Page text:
# Center of mass (vectors)

1. May 30, 2006

### sophzilla

A big olive (m = 0.11 kg) lies at the origin of an xy coordinate system, and a big Brazil nut (M = 0.82 kg) lies at the point (0.99, 2.1) m. At t = 0, a force Fo = (4i + 4j) N begins to act on the olive, and a force Fn = (-4i -3j) N begins to act on the nut. What is the (a)x and (b)y displacement of the center of mass of the olive-nut system at t = 4.6 s, with respect to its position at t = 0?

I first started approaching the problem by doing E(sigma)mixi/Emi, and the same for the y-direction. So, for x-direction, it would be:

(.99molive + 0mnut)/(.82kg + .11kg)

for the y-direction, it would be:

(2.1molive + 0mnut)/(.82kg + .11kg)

I don't even know if I did those correctly.

For the rest, they give you the force in both directions and the duration time (4.6 sec). I have to find the displaceent, which means I first have to find the center of mass for 0 seconds and then for 4.6 seconds.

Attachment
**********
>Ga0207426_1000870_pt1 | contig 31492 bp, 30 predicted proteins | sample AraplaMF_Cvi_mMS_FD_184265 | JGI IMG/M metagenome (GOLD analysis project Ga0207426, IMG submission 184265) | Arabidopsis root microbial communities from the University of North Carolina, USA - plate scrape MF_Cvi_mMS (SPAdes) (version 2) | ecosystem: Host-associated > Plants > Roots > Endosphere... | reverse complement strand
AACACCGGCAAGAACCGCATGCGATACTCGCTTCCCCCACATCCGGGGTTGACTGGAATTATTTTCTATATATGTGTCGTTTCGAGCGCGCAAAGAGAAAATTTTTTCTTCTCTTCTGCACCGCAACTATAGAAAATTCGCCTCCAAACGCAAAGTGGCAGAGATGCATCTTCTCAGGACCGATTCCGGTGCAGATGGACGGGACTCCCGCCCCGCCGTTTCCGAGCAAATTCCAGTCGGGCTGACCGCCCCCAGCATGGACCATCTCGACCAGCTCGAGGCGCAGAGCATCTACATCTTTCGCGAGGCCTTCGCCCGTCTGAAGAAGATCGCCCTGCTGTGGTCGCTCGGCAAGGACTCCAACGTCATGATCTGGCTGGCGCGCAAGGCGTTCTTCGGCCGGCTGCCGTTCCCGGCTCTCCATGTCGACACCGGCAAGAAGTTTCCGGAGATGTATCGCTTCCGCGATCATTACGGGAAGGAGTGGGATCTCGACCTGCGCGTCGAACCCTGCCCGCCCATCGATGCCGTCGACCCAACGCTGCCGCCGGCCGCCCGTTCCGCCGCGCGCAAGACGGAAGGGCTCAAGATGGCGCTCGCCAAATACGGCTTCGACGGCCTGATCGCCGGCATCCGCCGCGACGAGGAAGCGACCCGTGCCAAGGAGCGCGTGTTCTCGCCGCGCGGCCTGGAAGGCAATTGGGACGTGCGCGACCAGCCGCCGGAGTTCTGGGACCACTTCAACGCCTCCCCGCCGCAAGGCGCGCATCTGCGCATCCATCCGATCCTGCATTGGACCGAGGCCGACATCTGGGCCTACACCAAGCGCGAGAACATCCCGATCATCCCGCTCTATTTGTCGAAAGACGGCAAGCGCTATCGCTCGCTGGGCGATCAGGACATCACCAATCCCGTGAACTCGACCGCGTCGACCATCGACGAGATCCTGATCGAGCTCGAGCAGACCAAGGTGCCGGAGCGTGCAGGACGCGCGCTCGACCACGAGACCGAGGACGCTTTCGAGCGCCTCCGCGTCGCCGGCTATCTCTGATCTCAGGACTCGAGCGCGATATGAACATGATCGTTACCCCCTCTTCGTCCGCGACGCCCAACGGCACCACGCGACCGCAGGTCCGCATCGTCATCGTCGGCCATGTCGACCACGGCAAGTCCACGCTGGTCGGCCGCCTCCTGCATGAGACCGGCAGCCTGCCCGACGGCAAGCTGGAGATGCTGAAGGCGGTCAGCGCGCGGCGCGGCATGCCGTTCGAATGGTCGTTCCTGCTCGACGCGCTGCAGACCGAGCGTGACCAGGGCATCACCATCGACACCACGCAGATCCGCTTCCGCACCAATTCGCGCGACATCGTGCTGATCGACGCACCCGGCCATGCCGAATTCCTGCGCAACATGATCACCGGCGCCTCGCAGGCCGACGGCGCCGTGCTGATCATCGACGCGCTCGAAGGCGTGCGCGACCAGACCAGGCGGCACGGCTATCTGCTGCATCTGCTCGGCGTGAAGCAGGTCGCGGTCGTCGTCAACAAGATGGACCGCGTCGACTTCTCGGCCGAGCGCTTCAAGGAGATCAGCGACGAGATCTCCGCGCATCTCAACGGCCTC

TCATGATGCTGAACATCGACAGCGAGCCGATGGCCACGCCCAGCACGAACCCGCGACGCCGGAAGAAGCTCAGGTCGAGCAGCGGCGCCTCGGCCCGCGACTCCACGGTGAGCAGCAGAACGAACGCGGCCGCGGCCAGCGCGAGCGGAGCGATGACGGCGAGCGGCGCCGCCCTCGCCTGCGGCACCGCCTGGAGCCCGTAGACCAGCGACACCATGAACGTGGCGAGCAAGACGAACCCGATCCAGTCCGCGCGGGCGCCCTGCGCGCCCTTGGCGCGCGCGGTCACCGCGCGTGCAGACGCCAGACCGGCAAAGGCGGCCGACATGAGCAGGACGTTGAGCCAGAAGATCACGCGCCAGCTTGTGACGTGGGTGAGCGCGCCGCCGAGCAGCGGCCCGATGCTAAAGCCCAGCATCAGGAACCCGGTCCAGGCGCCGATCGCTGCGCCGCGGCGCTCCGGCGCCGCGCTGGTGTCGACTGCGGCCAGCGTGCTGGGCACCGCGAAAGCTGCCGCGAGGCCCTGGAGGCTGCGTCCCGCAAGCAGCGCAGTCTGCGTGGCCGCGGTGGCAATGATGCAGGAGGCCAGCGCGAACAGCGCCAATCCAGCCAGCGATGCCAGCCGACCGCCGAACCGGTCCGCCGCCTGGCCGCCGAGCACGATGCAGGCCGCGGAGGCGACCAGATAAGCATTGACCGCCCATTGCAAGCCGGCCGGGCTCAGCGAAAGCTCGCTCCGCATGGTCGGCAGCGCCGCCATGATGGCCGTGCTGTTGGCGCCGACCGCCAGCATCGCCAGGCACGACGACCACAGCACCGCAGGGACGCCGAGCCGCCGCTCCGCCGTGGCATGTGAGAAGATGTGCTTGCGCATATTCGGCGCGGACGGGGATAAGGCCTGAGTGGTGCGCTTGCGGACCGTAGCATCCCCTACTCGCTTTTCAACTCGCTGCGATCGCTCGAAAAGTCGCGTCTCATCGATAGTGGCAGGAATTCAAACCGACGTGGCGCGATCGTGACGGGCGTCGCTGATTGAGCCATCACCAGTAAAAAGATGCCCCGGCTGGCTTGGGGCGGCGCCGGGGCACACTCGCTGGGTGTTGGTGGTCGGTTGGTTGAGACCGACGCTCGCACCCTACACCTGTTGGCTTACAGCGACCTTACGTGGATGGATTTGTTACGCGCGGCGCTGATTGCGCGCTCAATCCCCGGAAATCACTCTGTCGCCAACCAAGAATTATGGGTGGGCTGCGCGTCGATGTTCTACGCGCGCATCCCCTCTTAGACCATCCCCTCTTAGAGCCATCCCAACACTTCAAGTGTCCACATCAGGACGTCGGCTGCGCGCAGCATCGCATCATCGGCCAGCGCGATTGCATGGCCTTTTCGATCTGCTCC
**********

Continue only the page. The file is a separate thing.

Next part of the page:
Can someone help me with how to approach this problem? Thank you.

2. May 30, 2006

### Hootenanny

Staff Emeritus
I think you have got the nut and olive vectors mixed up. Here's the steps I would now take;

1. Convert the intial positions into unit vectors (ai + bj)
2. Convert the forces into accelerations
3. Use kinematic equations to find the position vector of the nut and the olive
4. Find the centre of mass

Alternatively, as Doc Al mentioned on the other thread, you could treat it a single system.

~H

Last edited: May 31, 2006